Claremont COURIER editorial staff says ‘yes’ to Measure G

The editorial staff of the Claremont COURIER newspaper urges a yes vote on Measure G.

The need for funds to repair and improve public schools in Claremont is clear.  We feel that district staff has done a good job—a very good job—of outlining needs and paring down the to-do list to only the most critical projects.

As we have previously reported, this bond will be used to address repair issues on the many older school buildings throughout the district. Because of this, residents will see the impact for decades to come. And it’s not just one school, or one particular facility. All schools are included to address the numerous needs for the aging school sites.

Despite the nearly 40 public meetings held by CUSD, and the ThoughtExchange survey open to the community, some questions about the necessity of Measure G remain. It’s not our typical endorsement format but, this year, we thought we’d simply address some common questions and concerns we’ve heard from community members.


The interdistrict transfer student (IDT) policy hurts the district.

Those opposed to Measure G have argued that CUSD’s liberal interdistrict transfer policy has compounded school site problems by forcing the district to over-utilize trailers. We only partly agree.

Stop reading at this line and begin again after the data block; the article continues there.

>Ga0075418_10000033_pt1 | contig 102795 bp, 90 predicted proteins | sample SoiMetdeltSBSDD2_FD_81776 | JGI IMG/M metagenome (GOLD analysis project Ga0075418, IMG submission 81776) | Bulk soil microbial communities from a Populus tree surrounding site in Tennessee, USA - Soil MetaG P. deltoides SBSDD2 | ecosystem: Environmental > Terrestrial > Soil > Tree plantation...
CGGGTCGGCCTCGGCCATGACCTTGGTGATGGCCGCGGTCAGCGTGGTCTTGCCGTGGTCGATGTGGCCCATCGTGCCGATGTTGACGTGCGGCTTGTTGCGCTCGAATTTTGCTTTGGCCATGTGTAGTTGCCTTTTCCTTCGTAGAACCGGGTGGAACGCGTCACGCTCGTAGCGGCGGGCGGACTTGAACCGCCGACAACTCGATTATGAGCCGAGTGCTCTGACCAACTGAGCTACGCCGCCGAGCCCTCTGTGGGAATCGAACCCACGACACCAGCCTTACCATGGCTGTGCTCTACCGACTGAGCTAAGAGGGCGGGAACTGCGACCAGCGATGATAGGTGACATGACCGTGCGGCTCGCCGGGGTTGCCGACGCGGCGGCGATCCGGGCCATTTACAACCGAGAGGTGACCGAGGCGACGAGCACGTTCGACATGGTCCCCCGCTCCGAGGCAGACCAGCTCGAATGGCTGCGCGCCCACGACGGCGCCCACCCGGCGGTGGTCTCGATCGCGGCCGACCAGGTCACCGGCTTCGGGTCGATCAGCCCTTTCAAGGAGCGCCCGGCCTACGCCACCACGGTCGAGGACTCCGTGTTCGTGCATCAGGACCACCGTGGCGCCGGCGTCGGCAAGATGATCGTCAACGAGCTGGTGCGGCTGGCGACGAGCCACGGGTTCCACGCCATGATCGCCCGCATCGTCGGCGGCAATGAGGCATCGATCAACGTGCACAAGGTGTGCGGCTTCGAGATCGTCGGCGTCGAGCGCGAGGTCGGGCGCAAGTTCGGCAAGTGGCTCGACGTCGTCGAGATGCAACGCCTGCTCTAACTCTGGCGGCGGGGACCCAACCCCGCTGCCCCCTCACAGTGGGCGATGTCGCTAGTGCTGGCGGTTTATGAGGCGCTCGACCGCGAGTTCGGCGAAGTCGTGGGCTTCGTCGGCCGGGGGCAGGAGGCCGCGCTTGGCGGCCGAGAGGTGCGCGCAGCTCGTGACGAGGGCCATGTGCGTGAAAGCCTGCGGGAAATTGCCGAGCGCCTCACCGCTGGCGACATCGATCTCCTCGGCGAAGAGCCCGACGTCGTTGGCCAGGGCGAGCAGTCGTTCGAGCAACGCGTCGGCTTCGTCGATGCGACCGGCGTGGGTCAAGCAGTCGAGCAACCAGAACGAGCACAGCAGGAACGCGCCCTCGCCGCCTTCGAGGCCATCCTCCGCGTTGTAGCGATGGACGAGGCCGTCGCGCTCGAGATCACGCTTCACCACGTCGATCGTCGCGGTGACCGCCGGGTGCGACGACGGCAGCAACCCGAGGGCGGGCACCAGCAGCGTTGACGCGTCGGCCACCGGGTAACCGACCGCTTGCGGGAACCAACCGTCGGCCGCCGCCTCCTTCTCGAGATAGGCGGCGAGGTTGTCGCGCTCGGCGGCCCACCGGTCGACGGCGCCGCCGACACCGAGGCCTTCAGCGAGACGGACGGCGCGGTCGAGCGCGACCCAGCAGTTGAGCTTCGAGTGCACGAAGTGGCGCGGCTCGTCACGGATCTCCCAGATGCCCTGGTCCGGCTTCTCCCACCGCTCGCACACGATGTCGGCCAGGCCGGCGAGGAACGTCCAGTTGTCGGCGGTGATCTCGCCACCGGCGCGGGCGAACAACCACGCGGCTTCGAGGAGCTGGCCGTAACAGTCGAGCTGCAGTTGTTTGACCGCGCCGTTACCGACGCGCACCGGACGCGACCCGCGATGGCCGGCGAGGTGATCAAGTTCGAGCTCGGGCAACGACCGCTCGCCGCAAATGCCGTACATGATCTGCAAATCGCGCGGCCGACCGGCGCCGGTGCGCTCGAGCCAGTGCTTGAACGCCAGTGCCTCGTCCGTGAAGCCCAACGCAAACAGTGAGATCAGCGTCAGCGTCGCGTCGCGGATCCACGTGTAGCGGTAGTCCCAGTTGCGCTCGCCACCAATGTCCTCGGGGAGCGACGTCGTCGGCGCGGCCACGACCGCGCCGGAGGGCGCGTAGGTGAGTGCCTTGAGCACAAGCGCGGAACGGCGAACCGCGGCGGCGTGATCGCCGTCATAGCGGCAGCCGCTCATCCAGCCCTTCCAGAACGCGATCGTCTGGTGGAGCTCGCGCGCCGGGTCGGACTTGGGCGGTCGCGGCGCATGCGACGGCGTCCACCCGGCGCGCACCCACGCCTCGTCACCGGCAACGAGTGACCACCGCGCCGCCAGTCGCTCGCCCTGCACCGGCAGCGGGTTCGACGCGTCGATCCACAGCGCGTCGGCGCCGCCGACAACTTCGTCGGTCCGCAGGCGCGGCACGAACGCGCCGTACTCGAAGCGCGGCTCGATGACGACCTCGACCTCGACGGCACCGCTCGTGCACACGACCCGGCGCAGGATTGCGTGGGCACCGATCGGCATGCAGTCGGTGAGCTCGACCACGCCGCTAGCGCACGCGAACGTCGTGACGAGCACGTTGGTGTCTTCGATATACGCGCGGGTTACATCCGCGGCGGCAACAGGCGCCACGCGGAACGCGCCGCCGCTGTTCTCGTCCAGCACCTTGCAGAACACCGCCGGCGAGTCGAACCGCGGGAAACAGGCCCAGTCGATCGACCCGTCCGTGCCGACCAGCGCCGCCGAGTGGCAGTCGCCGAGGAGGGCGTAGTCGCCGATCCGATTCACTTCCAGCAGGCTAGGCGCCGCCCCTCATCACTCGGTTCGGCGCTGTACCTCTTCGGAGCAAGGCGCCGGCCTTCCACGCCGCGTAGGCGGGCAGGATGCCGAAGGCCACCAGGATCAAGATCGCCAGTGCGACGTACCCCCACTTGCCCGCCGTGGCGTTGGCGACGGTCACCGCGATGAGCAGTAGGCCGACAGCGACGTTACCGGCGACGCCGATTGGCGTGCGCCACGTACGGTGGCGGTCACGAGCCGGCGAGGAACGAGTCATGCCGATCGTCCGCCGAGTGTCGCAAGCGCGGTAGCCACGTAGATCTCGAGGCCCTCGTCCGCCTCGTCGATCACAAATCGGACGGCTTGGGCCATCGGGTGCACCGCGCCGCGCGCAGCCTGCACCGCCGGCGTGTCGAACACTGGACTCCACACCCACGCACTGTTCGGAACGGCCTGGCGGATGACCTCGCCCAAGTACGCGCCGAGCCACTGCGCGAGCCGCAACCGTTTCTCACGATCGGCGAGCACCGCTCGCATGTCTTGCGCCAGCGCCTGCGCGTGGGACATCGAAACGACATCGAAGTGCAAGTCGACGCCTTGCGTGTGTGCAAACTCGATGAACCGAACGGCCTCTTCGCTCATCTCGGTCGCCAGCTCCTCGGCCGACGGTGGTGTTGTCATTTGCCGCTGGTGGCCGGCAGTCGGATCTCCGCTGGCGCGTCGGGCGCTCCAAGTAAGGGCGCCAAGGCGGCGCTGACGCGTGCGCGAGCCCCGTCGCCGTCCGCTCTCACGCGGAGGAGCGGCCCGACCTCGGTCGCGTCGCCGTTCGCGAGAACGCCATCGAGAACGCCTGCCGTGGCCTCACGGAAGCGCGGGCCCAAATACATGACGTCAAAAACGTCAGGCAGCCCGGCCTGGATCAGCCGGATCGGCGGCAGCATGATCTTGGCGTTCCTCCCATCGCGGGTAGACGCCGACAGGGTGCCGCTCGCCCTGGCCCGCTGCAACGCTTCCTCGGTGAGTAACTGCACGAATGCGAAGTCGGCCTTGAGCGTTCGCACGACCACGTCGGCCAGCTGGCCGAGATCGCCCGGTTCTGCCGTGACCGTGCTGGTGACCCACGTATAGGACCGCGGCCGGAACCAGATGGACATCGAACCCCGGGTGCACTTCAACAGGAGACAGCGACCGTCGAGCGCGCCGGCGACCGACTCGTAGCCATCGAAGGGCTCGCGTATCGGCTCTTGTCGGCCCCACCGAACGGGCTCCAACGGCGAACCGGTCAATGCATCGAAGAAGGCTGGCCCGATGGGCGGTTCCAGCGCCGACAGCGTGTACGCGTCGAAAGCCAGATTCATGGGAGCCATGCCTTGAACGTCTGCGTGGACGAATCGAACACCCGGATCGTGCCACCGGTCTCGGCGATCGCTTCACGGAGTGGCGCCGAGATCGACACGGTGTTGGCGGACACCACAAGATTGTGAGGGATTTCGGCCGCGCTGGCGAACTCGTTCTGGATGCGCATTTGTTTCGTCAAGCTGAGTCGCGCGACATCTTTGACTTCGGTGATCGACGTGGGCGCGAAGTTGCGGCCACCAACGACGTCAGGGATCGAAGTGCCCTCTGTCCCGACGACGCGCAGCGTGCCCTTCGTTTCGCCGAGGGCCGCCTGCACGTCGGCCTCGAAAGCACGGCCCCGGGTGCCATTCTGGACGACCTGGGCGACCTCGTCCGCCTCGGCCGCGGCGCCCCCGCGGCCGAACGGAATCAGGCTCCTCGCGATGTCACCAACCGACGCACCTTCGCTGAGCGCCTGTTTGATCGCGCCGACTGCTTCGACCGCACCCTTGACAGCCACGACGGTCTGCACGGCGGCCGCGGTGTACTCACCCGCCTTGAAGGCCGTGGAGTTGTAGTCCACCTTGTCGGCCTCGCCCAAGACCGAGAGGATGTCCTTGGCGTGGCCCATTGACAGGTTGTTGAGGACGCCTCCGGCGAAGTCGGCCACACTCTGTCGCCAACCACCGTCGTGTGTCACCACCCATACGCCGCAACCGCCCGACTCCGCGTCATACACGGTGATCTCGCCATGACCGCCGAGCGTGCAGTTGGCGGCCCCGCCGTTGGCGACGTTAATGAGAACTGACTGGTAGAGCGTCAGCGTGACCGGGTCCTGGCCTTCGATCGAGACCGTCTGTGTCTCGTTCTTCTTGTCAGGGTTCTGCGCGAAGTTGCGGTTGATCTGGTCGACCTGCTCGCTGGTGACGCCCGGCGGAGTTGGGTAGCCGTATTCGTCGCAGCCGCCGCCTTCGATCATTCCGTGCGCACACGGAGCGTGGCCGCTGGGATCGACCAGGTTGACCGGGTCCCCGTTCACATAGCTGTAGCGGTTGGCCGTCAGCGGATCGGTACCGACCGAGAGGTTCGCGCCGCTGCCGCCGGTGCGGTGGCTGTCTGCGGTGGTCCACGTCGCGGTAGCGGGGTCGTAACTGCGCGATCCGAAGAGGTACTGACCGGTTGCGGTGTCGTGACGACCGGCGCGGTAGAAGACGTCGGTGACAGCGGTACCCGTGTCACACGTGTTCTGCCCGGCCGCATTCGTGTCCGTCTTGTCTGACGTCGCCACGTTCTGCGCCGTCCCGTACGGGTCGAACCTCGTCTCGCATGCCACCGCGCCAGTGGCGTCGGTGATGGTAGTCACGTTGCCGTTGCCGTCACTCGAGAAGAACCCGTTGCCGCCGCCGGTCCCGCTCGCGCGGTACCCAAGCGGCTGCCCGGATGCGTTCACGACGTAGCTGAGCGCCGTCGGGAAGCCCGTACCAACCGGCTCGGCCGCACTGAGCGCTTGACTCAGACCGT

It would behoove the district to carefully analyze the IDT policy and look at why some school sites are so heavily populated by transfer students—some school enrollment is as much as 50 percent transfer students, while other sites host a more reasonable 15 to 25 percent. We believe there are adjustments that can be made to enrollment so the district isn’t spending funds on portables when there is room at one of the other elementary sites.

District representatives have said that dramatically reducing the number of transfer students would result in either closure of an elementary school or reduction to curriculum, like the International Baccalaurette program at CHS. We don’t know if this is true or not but, honestly, it doesn’t really matter. IDT populations don’t change the fact that many of our schools are more than 50 years old and desperately need upgrading and basic repair.

When sites like Sycamore School—which offers a multi-age, alternative learning program—have no interdistrict transfers because they are at capacity, it is probably time for CUSD to consider replicating the school’s model at another school site, like Oakmont. The result could realize a more even distribution of IDTs, while offering a curriculum highly sought by Claremont residents.